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Is Your New Tripawd Cat Not Pooping After Surgery?

Constipation is a normal amputation surgery side-effect in cats and dogs. But there’s always a chance your Tripawd cat is not pooping because of other reasons. Usually the cause is nothing to panic about. So before you do, ask yourself a few important questions.

Purrkins' Recovery Litterbox (Image @purrkins)
Purrkins’ Recovery Litterbox (Image @purrkins)

Questions to Ask If Your Tripawd Cat is Not Pooping After Surgery

It’s not uncommon for a new member to post because their cat is not using the litterbox after coming home from amputation surgery. But it’s important to rule out any medical issues took so you want to always talk to your vet about your concerns.

While you wait for your vet discussion, here are some pawesome questions to ask about your cat’s litterbox habits after amputation, all of them courtesy of Purrkins’ mom, Holly.

Think About Your Cat’s Pooping Habits

Why is your cat not using the litterbox?

Did this just start happening, or has it happened before?

Is your cat straining to poop, vomiting when pooping?

Do you notice if your cat’s poop is hard and dry?

Are there poop balls outside of the litterbox box?

If so that is most likely a constipated kitty.

Now Consider Your Cat’s Litterbox Situation

What is the literbox setup?

Where is your cat pooping? In the vicinity of the box? Somewhere else?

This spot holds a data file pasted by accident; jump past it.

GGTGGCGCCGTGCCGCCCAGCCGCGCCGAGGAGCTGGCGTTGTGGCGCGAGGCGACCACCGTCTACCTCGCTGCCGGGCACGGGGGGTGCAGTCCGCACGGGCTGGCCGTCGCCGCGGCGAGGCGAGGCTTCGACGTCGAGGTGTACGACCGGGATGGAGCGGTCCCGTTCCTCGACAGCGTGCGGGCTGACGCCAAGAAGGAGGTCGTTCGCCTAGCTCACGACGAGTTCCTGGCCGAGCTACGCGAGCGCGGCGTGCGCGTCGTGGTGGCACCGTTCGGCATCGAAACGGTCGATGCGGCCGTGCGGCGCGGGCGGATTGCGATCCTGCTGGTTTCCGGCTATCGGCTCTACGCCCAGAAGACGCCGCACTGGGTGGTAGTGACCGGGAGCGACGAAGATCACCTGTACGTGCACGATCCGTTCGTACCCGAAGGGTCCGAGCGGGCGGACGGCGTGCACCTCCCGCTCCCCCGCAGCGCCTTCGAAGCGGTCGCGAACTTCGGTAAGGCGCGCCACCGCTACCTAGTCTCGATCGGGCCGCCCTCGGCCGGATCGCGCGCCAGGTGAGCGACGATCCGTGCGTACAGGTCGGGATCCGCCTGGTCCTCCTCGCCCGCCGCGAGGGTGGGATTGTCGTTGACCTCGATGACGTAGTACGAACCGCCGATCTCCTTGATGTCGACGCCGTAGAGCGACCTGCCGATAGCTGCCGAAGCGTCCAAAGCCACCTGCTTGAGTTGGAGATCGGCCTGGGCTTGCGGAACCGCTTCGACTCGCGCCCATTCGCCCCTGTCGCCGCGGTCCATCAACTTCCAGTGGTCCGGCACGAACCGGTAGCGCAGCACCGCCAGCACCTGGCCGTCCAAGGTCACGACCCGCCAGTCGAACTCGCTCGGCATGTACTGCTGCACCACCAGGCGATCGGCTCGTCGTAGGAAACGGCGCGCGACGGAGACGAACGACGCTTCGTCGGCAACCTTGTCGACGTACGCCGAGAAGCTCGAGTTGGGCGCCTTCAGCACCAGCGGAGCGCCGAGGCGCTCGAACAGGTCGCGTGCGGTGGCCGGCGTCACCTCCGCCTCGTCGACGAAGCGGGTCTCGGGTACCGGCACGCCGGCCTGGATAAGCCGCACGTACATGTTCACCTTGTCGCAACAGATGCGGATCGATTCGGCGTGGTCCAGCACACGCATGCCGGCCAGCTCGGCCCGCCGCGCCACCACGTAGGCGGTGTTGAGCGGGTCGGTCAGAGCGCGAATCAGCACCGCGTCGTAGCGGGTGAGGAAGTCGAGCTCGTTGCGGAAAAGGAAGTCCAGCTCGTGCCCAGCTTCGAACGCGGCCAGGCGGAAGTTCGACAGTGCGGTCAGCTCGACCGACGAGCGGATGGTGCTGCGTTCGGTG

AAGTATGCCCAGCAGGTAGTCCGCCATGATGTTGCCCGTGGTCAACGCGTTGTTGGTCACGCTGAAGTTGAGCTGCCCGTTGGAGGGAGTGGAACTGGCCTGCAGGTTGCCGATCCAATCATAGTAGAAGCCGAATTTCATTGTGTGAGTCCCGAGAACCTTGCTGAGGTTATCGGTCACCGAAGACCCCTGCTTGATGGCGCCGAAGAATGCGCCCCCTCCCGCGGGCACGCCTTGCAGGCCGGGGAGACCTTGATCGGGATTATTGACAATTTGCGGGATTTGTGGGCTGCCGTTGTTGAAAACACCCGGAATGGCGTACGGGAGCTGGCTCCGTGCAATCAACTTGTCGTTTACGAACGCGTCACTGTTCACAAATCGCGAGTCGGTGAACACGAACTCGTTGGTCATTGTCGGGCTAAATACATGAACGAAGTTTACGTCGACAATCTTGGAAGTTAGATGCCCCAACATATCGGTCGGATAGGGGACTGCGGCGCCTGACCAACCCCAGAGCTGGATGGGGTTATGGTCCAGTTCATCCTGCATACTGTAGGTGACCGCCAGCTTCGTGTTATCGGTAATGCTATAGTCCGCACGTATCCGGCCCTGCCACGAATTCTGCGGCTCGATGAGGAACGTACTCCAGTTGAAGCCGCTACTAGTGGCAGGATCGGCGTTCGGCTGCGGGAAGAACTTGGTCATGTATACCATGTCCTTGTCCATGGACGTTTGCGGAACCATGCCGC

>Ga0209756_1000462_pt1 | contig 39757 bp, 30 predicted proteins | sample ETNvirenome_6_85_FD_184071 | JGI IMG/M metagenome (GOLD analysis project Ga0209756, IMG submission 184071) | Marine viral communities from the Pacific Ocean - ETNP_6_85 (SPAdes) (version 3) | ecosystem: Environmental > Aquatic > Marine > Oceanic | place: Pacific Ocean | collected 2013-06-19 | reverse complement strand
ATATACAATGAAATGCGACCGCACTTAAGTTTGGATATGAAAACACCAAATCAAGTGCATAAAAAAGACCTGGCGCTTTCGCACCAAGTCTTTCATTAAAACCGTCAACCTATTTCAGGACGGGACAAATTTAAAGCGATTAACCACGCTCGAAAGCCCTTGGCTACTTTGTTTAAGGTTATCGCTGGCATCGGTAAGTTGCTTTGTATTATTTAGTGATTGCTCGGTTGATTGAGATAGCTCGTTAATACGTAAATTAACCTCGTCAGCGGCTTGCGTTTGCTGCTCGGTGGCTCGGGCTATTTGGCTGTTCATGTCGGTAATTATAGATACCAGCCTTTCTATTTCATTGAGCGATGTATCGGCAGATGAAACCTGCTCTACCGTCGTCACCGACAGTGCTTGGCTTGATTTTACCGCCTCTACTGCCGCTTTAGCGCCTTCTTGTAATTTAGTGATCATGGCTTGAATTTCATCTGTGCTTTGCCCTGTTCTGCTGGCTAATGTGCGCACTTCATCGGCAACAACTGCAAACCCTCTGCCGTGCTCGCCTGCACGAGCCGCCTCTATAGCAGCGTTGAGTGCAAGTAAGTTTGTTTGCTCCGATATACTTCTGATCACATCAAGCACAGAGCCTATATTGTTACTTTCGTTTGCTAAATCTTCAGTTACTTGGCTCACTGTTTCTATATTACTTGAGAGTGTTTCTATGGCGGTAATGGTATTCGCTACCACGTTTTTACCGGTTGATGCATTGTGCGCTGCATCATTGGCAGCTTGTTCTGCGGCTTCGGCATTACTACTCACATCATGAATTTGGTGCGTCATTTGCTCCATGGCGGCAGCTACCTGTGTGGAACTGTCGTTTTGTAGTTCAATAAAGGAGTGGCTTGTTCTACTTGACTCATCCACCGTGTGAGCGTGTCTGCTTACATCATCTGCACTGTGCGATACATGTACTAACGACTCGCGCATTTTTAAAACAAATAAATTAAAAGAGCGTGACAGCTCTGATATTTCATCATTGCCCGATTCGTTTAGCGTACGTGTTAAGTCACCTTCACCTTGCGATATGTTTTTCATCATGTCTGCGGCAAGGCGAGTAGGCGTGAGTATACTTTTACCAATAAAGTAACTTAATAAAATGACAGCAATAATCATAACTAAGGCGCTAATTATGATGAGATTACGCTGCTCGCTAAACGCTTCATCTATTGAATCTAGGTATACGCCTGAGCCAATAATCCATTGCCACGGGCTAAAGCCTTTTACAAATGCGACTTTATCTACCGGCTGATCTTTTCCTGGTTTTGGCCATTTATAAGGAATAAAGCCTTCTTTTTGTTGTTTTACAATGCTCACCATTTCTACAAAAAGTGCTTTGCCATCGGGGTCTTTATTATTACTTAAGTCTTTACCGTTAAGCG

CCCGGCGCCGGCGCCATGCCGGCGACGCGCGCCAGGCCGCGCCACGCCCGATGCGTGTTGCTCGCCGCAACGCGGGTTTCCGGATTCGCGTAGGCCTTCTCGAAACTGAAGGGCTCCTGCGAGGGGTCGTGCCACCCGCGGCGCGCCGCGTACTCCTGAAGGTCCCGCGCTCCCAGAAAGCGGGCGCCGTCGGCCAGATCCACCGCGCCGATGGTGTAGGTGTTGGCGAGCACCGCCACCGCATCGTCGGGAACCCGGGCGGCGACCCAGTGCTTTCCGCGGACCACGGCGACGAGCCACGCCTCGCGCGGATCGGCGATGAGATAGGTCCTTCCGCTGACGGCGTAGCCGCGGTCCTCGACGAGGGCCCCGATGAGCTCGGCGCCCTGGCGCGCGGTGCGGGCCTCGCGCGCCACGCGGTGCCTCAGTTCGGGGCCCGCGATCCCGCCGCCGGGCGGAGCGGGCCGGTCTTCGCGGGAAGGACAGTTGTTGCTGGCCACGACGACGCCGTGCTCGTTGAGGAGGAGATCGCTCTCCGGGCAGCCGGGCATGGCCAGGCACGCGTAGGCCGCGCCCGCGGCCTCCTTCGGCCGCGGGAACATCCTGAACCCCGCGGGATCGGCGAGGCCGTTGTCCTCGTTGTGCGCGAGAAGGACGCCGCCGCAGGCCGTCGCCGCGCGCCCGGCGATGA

How many litter boxes do you have in your household? If you have multiple cats, do you have at least one litter box per cat?

What type of litter are you using? Has the litter type or brand been changed recently? 

Is the litter box covered? If so, take the lid off. 

Is the box big enough to comfortably turn around in for your new Tripawd cat? Is there easy access Can your cat hop in and out easily with no issues? 

What about the box location? Is the litterbox located in a high-traffic area in the home? 

Is the box in a place where he would feel trapped when pooping? If you have other cats, your new Tripawd cat might be thinking they can ambush him in the box.

When cats feel the most vulnerable, it takes longer to poop. 

Is your cat’s litterbox kept clean? This is critical! No one wants to hop into a dirty box. 

Once you know the answers to these questions you can have a productive chat with your veterinarian. They may prescribe an over the counter cat laxative to move things along. If your cat is still constipated, they may want to do some tests and possible a different motility drug to get his poop moving.

Keep your vet in the loop, and you can always ask the community for support in the Tripawds Three-Legged Cat Forum.

A big thank you to @purrkins Holly for her terrific insight on three-legged (and four-legged) cats!

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